“His growth as a player has come tremendously,” said Williams, who also mentioned redshirted freshman Dicaprio Bootle and sophomore Jeremiah Stovall as players to watch. “He always had the skill set, but now his mind is there. The only person who can stop him is himself. I think he’s getting ready. He knows he has to step his game up, too. He should do a good job.”
Williams witnessed his best friend on the team, senior Joshua Kalu, “make a big jump” during spring practices, when Kalu moved to safety. While Riley seems reluctant to do so, he acknowledged another option to replace Jones is moving Kalu back to cornerback.
Either works fine with Williams and Weber.
“He’s ready to produce wherever he’s at,” Williams said. “Whatever they ask him to do, he’s going to produce to the best of his ability.”
Weber said Kalu has been solid at corner his entire career yet made a seamless transition to safety.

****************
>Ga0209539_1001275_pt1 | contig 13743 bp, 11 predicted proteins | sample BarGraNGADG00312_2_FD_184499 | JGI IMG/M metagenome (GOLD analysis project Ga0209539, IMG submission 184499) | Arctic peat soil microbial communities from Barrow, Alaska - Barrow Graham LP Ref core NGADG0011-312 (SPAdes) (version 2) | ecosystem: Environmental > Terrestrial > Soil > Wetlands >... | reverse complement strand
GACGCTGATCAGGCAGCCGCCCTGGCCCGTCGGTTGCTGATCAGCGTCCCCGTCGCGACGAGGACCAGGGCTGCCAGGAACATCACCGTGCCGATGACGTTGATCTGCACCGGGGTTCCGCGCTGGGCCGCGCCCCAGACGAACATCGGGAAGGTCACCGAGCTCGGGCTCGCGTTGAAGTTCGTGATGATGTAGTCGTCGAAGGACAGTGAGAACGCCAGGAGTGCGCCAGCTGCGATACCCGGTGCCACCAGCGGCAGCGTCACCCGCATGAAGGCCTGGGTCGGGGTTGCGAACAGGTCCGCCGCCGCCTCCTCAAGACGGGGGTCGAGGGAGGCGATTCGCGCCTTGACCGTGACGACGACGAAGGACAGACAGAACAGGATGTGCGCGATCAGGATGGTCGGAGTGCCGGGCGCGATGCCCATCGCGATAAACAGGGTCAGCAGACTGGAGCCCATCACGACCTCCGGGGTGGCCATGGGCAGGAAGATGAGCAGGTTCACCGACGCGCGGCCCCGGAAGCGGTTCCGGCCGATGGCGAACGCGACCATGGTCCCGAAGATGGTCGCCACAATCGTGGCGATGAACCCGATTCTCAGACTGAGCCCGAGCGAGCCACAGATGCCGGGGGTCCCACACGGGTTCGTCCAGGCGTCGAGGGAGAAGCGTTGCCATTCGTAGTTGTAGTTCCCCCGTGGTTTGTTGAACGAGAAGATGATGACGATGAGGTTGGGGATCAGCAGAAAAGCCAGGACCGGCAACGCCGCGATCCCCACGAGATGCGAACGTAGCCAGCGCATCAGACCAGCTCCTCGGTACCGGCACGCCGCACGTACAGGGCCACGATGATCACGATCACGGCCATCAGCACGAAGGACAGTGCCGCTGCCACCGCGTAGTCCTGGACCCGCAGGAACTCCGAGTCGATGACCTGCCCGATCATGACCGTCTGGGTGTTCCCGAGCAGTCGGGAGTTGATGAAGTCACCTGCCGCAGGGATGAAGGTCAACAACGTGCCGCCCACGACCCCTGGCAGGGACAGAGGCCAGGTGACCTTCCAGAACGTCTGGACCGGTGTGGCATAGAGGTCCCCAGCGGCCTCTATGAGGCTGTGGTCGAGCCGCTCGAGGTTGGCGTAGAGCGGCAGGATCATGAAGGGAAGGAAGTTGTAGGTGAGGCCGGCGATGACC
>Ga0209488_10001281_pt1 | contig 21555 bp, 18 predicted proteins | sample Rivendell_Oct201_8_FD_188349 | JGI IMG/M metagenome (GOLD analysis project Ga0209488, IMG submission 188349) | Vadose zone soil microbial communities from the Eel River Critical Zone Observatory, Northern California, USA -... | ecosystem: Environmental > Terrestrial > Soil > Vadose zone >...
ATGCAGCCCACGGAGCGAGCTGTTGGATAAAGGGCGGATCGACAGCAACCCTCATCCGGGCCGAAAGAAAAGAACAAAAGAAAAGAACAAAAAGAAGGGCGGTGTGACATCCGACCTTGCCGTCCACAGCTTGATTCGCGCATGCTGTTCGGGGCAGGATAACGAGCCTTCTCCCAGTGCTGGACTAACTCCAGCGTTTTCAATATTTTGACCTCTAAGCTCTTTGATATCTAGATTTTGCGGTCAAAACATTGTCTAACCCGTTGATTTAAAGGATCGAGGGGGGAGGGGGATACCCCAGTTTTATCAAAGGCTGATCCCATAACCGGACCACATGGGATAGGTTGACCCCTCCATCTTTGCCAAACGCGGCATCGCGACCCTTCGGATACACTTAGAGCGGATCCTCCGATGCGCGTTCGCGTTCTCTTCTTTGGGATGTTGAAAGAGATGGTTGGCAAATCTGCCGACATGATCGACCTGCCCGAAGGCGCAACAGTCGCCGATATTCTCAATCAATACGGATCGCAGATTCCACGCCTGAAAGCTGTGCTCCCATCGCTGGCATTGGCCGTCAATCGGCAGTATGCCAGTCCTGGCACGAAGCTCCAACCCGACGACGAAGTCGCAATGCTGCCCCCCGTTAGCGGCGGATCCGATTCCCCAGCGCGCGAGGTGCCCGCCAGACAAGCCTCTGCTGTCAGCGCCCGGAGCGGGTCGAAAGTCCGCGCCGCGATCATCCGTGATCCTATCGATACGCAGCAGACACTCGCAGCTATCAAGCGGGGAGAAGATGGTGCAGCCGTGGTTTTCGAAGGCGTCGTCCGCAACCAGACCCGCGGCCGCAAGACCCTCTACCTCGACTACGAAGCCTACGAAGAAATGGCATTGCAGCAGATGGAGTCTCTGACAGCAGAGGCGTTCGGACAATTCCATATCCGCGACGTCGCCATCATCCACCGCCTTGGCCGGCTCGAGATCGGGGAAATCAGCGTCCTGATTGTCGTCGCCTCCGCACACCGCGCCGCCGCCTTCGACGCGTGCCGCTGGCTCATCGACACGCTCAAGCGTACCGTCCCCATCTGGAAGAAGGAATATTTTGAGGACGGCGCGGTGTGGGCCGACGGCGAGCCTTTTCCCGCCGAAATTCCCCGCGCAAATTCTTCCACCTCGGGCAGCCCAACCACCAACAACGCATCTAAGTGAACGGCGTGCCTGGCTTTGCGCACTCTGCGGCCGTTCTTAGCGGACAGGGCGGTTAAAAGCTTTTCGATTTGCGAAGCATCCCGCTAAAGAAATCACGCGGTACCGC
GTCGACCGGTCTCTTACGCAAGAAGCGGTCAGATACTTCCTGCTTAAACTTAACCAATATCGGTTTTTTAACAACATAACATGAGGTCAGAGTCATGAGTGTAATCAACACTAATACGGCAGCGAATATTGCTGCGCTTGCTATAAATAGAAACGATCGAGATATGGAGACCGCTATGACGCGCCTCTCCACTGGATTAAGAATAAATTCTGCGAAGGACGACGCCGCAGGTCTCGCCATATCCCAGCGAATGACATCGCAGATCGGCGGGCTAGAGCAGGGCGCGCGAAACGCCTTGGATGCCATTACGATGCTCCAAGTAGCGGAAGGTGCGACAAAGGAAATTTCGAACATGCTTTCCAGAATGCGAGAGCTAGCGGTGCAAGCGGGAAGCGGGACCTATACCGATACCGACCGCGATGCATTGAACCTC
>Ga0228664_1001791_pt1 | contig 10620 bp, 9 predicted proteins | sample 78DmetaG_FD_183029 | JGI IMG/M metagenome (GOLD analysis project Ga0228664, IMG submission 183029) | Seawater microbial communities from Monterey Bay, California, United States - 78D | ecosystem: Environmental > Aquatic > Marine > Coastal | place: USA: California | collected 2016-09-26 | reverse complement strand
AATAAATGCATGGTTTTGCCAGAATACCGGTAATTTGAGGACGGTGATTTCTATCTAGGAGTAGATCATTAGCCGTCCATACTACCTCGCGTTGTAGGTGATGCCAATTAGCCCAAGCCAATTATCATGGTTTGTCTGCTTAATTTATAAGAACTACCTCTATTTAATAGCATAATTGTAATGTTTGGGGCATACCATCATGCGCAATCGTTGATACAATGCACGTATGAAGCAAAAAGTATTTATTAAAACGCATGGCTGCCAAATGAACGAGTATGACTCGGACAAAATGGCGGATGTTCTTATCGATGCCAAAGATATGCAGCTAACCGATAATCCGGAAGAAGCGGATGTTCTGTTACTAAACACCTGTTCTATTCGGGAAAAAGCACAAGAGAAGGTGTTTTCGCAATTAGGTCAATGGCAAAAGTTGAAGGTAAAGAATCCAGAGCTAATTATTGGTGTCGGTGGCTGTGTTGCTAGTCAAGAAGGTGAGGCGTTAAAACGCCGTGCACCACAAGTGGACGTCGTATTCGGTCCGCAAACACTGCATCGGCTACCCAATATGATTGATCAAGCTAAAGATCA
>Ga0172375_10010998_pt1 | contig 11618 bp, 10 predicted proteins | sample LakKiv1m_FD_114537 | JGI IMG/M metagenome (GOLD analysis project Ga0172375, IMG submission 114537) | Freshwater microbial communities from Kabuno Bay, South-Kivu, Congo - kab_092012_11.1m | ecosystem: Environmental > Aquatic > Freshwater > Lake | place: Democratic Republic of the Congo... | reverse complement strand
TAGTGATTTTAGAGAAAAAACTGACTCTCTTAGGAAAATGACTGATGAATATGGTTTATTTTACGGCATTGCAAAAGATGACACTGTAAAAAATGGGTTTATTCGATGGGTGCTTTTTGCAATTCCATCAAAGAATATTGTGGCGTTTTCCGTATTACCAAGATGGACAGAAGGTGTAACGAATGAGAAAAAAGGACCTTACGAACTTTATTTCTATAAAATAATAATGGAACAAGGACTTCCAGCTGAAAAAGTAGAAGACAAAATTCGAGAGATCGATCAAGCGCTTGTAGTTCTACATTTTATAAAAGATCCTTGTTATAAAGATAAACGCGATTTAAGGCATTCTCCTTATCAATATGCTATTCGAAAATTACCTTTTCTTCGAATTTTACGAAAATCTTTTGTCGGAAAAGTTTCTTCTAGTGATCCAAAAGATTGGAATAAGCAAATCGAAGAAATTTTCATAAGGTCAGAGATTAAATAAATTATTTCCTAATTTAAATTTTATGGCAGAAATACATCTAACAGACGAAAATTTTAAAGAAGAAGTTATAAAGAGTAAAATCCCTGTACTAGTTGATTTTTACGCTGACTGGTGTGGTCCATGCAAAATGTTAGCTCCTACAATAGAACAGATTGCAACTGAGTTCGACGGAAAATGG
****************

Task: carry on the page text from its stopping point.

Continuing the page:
“I’ll leave it up to the coaching staff where they want to put him,” Weber said, “but I think he could be an impact player at either. That’s nice to have.”
Williams, meanwhile, returns after making 11 starts at safety as a sophomore. He finished the season with 62 tackles, including 30 solo stops. He added six tackles for loss, two sacks and tied for third on the team with three interceptions.
Williams credits much of his success to Nathan Gerry, a stalwart at safety the previous three seasons who’s now turning heads as a rookie linebacker with the Philadelphia Eagles.
“I grew up under Nate, so I was used to following Nate Gerry around. He was a smart player,” Williams said. “Nate used to tell me, ‘You don’t have to play that hard and fast all the time. If you understand and know what’s about to happen, you can put yourself into position faster than a freshman who’s running out of control not knowing what’s going on.’
“That always stuck out to me. Nate, he’s probably the reason why I will go in and look at the playbook. Me, personally, if I’m going to do something, I’m going to be the best at it.”
Perhaps, then, Williams had better hang on to that suit for next summer, too.
Reach Brian at email@example.com or follow him on Twitter @GBRosenthal.